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Heat treated feeds in turkey feeding
Published July 16, 2007
19-22

The main aim of our study was to determine the effect of expanded and pelleted feeds, as well as the only pelleted feed based on wheat and corn, on the production of turkeys. In May 2006,, a fattening experiment on turkeys was started on the starter farm of Habar Ltd in Szarvas, owned by the Gallicoop Corporation. 17 day old male turkeys were i...nvolved in the fattening experiment. The experiment lasted 117 days. At that time, theanimals were 134 days old. After the experiment was completed, they were slaughtered. The following parameters were examined: growth, feed conversion ratio, carcass traits. Turkey feed were produced separately at different times. Similarly to the standard method of turkey fattening, 8 phases feeding was carried out. The fattening experiment was adjusted on male turkeys in 4×12×6 grouping (4 treatments: expanded and pelleted, and only pelleted corn and wheat feed; 12 repeats: number of pens/treatments; 6 birds/pen) 6-6 turkeys from 12 pens per each treatments were measured individually from the 17th day (starter) and at the time of each following feeding changes and mortality. The average of the group was calculated. The average daily weight gain, proportion of the given feed per pen, feeding changes and mortality were determined. The average daily feed intake and the feed conversion ratio were calculated.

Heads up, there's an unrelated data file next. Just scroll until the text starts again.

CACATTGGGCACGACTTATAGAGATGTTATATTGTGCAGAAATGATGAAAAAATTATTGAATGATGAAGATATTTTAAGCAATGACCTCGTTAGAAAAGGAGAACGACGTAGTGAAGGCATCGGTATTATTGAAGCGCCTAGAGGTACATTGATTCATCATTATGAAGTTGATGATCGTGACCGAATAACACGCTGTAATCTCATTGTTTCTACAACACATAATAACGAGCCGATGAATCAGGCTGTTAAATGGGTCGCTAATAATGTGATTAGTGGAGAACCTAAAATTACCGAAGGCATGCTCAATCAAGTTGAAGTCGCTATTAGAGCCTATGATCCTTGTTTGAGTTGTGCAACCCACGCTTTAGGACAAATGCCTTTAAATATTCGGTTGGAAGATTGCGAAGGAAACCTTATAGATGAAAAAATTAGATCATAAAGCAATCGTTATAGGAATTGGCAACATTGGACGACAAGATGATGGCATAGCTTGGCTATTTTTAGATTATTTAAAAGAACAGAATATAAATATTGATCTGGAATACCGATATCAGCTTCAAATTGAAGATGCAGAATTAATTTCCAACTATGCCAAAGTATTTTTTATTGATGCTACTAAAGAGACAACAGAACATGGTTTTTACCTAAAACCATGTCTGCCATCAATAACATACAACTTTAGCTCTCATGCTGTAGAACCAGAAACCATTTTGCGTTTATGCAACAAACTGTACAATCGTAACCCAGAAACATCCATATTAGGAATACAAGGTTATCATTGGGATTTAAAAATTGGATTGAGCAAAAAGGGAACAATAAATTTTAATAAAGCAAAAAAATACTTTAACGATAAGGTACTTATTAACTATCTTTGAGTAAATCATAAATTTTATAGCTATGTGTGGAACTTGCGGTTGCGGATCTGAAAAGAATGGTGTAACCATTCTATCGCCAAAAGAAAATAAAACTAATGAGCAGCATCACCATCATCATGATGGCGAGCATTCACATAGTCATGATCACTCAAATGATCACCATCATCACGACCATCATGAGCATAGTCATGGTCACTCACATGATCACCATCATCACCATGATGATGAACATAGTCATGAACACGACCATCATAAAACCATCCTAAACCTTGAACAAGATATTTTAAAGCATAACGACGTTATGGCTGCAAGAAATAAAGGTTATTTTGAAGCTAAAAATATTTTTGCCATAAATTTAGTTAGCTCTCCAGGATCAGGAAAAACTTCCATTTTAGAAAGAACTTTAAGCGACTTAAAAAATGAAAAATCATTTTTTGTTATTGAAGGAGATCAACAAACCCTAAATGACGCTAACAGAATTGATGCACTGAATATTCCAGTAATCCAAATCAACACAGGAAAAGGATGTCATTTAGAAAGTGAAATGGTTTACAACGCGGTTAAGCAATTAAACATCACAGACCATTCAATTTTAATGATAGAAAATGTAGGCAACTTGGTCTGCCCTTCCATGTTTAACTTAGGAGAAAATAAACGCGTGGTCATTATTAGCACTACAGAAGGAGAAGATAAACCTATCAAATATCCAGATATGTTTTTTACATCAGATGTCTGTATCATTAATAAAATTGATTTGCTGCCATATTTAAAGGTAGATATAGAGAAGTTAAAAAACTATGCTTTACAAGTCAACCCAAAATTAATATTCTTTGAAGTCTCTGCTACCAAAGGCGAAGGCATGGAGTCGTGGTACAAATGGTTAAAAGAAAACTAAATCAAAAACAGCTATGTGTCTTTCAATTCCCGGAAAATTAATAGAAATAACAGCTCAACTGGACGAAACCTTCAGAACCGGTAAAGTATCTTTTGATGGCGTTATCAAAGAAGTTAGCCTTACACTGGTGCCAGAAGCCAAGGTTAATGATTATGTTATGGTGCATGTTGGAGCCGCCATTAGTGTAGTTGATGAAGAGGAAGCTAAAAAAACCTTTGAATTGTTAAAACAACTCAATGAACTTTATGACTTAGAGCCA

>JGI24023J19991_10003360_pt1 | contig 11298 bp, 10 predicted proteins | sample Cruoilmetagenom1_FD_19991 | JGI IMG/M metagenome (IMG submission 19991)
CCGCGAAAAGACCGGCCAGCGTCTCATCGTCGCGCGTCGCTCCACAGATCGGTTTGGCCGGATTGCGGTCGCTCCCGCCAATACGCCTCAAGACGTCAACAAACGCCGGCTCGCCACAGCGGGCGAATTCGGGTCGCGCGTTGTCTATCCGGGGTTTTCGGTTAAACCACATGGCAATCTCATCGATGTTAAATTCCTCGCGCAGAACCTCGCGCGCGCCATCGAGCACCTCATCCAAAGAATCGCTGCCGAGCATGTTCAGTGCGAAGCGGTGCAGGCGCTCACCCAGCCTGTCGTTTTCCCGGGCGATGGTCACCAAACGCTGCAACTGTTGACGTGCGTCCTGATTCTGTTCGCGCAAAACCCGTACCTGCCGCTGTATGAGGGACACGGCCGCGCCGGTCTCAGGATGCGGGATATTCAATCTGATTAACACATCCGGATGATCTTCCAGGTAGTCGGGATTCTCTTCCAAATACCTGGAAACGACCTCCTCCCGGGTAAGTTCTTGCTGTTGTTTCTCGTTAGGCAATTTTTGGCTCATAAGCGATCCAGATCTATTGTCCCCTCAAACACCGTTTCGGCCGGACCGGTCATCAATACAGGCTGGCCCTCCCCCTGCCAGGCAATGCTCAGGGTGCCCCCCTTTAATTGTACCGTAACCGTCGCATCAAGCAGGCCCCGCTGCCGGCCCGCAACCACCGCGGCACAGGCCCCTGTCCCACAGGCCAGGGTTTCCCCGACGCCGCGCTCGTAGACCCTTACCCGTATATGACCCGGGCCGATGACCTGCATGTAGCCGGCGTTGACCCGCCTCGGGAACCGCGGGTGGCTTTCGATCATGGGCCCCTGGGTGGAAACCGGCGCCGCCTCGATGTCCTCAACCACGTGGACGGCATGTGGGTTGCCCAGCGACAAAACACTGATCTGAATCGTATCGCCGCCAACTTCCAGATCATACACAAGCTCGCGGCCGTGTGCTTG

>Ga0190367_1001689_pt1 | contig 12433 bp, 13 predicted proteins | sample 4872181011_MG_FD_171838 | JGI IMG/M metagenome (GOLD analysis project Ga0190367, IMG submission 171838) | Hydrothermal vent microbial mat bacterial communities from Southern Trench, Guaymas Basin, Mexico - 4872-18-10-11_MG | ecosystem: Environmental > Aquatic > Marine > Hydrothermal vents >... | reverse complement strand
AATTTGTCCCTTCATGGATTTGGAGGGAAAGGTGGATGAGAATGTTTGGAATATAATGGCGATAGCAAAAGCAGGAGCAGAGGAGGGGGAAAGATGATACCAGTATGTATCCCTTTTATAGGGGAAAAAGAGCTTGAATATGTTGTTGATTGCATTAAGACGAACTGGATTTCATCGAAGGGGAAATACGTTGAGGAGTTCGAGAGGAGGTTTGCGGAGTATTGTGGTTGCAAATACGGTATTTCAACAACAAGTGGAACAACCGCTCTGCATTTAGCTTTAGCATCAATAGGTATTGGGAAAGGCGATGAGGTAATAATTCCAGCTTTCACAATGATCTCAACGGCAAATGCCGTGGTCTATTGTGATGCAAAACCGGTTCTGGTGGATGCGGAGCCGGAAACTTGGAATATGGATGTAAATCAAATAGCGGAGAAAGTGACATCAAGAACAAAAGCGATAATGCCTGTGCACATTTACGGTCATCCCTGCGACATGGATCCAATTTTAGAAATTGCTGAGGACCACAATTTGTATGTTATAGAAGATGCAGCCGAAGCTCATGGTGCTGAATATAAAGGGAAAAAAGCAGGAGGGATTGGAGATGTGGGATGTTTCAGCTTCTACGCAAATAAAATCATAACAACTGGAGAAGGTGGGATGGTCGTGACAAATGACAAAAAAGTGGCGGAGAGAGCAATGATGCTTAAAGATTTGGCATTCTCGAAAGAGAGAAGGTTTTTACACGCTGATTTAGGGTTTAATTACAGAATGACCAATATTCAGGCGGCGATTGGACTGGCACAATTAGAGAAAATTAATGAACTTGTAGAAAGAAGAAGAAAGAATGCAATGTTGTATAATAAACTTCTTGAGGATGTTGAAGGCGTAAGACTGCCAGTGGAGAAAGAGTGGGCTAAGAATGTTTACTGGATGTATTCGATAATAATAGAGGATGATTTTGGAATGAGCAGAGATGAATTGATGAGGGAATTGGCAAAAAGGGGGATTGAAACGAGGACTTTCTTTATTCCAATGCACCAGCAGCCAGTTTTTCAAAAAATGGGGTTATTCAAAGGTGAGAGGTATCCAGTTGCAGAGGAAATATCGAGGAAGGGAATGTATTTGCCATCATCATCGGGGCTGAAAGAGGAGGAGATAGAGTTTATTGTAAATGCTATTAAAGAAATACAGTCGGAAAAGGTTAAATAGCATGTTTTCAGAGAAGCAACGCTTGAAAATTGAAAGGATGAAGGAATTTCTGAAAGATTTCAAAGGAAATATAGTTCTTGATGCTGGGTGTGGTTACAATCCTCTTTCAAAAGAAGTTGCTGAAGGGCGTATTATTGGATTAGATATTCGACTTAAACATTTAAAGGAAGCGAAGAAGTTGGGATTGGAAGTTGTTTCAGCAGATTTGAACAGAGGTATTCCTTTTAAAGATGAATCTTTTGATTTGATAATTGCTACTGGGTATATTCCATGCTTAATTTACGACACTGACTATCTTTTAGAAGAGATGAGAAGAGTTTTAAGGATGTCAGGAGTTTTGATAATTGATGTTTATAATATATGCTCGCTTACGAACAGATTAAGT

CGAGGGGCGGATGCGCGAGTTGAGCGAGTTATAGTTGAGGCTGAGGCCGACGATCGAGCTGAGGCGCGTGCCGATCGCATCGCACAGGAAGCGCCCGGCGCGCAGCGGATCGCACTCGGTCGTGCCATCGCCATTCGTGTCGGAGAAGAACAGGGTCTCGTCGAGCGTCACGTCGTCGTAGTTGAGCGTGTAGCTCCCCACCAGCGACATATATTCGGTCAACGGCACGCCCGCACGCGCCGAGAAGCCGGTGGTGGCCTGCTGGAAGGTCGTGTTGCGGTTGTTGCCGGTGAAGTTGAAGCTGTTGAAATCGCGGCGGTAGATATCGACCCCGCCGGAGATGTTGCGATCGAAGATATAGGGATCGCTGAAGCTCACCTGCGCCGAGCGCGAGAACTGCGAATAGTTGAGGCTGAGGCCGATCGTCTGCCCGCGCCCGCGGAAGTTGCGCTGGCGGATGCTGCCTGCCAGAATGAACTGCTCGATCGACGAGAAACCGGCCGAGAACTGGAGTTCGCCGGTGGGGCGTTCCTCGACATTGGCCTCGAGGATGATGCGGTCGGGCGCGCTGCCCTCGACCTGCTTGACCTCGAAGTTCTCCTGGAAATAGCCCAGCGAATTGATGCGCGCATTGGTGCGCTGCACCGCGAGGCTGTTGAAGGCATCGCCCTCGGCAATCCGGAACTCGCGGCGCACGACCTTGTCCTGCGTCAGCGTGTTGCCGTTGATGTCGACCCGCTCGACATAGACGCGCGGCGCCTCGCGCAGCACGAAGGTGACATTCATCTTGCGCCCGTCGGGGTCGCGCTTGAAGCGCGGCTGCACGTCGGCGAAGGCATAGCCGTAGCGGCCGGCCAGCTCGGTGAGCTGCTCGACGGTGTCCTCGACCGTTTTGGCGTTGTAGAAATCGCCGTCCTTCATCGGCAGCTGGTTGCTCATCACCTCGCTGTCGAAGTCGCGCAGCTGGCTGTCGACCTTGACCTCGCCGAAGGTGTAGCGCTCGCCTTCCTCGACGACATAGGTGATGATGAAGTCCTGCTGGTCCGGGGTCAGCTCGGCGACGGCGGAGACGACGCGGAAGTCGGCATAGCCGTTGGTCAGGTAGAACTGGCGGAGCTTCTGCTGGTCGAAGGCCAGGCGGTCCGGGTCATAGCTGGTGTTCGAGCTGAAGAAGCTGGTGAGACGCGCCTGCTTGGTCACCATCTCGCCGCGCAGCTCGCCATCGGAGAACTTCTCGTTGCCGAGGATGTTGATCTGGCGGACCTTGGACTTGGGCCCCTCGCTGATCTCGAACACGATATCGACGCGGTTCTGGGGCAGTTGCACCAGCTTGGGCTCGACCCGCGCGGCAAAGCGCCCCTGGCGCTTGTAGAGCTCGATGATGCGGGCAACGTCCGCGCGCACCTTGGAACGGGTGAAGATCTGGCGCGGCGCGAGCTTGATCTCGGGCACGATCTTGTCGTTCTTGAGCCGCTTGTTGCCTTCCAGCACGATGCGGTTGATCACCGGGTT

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The possibility of increasing at the conjugated linoleic acid content in pork
Published September 8, 2020
27-32

The composition of fatty acids in food products is a significant factor in human health. Feeding can significantly influence the composition of fatty acids in the animal fat. We analysed the effect of feeding high CLA-content (conjugated linoleic acid) feed on the composition of fatty acids in pork. The animals were grouped according to the fol...lowing: Group 1) feeding experimental, ghee-mixed feed for 76 days, Group 2) feeding the same feed, but only for 33 days, Group 3) feeding sunflower-oil-mixed feed for 76 days. Ghee contains CLA in high amount. The aim of our experiment is to analyse how the high CLA content influences the fatty acid content of pork. In the end of the fattening experiment the animals were slaughtered, then samples were taken from the loin, ham, abdomen and backfat from 10 animals from each group and analysed the fatty acid content. We found significant differences between the average fatty acid content of the samples. As an effect of feeding ghee-enriched feed, the CLA content significantly increased, compared to the control group. However, the linoleic acid and the arachidonic acid content were lower, and the proportion of fatty acids was also lower when feeding control feed.